In healthcare, ‘referral’ is used when a provider from one clinical domain directs a patient to a provider in another clinical domain. Most prominent use case is when a primary care physician (PCPs) refers a patient to a specialist or for services performed outside the PCP’s office (diagnostic tests, outpatient surgery, etc.). If a referral is deemed medically warranted, the PCP decides at minimum:
- In case of specialist: physician to whom the referral is made
- In case of services: what service, for how long (how many visits to authorize)
Most referral arrangements are based on mutually agreed referral guidelines between the referring and referred-to parties. These guidelines either developed by the medical groups or insurers themselves (sometimes in cooperation with their specialists) or bought from actuarial companies. In the majority of cases referrals result in a continuous back-and-forth communication between providers. Example: If a patient needs to be referred to a surgeon, what exactly should the PCP authorize as a part of the initial referral? The surgical procedure itself… Or simply authorize the patient’s initial consult and then issue any necessary additional referrals later (based on communication with the surgeon).
You get the picture. Referrals are not a simple in the real-world. And any software solution for referral management would need capability to effectively enable that back-and-forth workflow. Enter a new sub-species of Healthcare IT startups. EasyReferrals is an online system for facilitating and managing referrals between physicians. It’s not alone. See Trust.MD, DermLink.MD (dermatology-specific referrals). A more complete list is on Multiplyd Wiki.
The need seems to be there. My concern is around how these offerings fit in with the current healthcare IT ecosystem of EHRs and HIEs. If the daily workflow of participating provider is captured mostly by EHRs, isn’t referral management a candidate functionality within the EHR? Of course, EHRs are not good at everything (some would say, anything) so one can argue there is a need for a niche players. But referrals are not just a case of isolated messaging. To do them effectively, one would need to have some serious cross-over into patient information. E.g. sending clinical summaries or results or schedules back and forth between referrer and referee. Or communicating updates, results to the patient’s PHR. All of that requires information that is forte of an EHR. Standards or not, EHRs don’t have incentive to share that with other players.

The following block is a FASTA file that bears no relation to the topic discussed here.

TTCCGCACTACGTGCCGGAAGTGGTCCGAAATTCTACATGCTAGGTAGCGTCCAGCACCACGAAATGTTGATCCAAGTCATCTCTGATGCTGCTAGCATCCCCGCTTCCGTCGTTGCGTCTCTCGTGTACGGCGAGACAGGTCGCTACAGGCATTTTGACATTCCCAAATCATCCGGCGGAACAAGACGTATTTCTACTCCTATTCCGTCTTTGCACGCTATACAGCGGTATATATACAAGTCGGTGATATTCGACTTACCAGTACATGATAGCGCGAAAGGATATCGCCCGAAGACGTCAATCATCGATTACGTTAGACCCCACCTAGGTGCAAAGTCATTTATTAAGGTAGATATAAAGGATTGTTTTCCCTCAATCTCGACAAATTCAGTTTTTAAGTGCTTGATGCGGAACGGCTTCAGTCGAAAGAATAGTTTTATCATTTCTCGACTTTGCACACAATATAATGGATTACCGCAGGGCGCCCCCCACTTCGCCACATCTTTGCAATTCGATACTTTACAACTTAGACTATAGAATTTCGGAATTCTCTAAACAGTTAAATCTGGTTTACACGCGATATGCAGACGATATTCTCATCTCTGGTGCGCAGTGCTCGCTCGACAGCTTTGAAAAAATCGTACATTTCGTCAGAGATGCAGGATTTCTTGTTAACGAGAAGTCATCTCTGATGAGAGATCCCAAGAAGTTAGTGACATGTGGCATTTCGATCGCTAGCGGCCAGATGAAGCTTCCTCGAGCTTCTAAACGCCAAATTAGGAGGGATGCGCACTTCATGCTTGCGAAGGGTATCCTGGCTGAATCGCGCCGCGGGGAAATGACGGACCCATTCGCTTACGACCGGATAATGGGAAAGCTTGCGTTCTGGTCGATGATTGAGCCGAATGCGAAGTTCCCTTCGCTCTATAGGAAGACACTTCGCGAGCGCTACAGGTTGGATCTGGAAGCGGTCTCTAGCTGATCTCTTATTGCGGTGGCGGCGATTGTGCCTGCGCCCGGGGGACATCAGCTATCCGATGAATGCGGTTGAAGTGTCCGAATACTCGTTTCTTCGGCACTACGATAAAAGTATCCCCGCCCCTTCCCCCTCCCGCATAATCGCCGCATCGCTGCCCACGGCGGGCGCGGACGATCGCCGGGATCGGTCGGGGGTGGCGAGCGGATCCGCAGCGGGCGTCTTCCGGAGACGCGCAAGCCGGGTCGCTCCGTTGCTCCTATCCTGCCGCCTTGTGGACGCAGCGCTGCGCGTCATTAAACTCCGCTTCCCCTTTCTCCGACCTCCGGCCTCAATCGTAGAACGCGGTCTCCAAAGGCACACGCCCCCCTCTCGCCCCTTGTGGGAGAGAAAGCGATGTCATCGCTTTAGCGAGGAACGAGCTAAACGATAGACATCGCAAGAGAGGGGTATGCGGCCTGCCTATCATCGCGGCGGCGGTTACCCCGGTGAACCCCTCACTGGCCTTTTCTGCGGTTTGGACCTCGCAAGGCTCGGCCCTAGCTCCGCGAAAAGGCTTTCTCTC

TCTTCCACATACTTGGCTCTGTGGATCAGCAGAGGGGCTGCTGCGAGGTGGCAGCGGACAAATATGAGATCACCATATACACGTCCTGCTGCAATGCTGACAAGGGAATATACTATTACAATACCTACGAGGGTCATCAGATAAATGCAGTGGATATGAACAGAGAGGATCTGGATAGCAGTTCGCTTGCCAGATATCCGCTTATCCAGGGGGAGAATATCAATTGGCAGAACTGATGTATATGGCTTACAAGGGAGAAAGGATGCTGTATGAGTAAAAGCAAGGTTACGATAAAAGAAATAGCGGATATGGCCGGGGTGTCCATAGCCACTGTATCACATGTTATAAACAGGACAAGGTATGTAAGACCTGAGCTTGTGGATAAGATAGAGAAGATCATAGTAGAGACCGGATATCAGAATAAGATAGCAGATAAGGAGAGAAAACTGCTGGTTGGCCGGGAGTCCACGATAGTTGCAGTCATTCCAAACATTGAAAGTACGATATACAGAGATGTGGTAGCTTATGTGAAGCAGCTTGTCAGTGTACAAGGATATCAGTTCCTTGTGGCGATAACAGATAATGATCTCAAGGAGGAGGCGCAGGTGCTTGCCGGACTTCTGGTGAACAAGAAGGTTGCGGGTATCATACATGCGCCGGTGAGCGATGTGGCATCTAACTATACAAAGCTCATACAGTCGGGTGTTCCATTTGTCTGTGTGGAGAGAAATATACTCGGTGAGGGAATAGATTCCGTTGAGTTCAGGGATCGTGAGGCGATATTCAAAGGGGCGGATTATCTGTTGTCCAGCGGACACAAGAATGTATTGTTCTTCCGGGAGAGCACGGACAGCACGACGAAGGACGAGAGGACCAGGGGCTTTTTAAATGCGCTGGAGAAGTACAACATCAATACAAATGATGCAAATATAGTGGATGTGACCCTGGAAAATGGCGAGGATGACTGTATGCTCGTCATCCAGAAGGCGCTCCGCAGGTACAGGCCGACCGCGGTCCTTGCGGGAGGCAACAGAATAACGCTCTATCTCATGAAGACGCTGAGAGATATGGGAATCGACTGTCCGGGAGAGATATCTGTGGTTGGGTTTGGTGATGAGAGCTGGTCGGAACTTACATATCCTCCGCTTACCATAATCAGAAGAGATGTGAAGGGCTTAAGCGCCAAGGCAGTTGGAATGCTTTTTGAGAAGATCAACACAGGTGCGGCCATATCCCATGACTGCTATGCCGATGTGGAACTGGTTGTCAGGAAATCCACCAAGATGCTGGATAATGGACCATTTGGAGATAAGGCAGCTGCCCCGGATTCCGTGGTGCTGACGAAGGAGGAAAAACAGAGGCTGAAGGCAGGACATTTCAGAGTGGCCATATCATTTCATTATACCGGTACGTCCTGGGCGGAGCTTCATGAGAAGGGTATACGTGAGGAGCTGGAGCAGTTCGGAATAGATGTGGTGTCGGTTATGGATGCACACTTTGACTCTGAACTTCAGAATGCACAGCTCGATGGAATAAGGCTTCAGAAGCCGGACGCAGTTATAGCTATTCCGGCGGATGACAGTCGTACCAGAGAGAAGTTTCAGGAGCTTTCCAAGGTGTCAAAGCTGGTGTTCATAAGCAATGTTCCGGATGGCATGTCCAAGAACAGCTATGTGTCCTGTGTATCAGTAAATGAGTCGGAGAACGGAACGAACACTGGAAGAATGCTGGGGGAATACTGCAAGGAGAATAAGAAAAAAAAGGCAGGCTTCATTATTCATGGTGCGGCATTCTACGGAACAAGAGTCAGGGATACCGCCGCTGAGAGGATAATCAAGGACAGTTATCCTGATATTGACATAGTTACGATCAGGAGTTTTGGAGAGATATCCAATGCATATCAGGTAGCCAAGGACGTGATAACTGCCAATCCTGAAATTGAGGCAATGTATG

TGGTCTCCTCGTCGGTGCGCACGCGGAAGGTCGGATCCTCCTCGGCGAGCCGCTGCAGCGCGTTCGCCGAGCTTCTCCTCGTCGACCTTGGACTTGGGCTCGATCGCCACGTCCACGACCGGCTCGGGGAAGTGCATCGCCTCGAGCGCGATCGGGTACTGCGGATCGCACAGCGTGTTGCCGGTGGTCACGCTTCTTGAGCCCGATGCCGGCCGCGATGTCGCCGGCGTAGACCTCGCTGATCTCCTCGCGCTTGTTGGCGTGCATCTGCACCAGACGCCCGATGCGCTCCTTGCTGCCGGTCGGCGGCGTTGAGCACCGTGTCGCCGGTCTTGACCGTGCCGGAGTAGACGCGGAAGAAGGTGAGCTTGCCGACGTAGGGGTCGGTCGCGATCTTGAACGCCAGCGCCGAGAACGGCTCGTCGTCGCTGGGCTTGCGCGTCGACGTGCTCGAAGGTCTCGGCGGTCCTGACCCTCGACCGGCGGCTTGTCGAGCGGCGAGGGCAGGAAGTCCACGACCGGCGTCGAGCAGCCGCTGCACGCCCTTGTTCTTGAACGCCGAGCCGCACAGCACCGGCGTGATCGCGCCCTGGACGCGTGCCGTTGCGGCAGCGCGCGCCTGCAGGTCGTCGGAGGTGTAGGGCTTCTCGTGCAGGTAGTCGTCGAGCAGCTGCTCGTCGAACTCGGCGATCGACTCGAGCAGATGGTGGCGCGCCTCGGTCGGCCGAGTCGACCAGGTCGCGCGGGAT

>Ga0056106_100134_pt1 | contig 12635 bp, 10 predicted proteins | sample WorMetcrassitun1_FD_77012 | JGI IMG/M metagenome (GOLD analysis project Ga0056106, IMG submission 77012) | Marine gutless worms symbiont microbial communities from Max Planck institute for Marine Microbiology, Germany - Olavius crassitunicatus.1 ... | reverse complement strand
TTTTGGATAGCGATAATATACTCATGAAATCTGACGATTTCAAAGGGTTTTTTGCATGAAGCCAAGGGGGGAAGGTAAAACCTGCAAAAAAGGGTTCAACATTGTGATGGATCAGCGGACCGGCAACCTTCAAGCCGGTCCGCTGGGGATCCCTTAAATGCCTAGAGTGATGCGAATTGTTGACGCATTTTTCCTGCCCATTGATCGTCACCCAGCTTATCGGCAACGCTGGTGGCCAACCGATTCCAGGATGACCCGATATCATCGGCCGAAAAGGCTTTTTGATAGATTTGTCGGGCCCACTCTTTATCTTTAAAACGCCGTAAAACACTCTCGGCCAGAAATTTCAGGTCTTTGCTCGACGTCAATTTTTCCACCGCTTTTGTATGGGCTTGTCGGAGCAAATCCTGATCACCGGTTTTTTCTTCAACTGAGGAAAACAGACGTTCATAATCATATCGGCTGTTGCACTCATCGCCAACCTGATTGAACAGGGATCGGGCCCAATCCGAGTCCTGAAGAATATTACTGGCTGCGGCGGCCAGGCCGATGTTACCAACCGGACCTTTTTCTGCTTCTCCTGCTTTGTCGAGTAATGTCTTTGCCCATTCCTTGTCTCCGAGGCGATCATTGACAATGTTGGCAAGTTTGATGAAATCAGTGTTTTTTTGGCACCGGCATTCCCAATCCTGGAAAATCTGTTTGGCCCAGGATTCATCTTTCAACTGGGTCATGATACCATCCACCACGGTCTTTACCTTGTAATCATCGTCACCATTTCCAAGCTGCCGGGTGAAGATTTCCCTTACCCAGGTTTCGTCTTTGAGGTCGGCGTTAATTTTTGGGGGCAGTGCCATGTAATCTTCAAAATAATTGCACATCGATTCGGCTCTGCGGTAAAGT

It’s even more interesting for HIEs, since their whole value proposition is around connecting disparate providers in a geopolitical affinity group to enable such value-added workflows across participants. The whole HIE infrastructure, from Master Patient Index (MPI) to a Community-wide longitudinal health record, is created with the aim to facilitate business cases that are worth paying for. And referral management lends itself beautifully to the core of HIE and ACO viability. HIE vendors know it, and are busy in creating tools and governance that enable exactly that. Case in point – regional provider directories. Referral management is a non-starter without knowing what the end-points are. And HIEs/ACOs will own provider directories going forward. Integrating regional healthcare information is a political game (sadly) and I wouldn’t bet on untethered (with respect to EHR/HIE/ACO/IPA..) technology vendors for making a dent in that on their own.
Since I’m already at risk of being labeled doomsayer by few readers, I’ll bang the last nail in this coffin. DirectProject is
enabling forcing all incumbent Healthcare IT systems to have secure, point-to-point communication functionality that transcends data silos. Referrals are already the first use case being enabled by that uptake of DirectProject standard. So even the regulatory forces are creating headwinds for independent referral management solutions.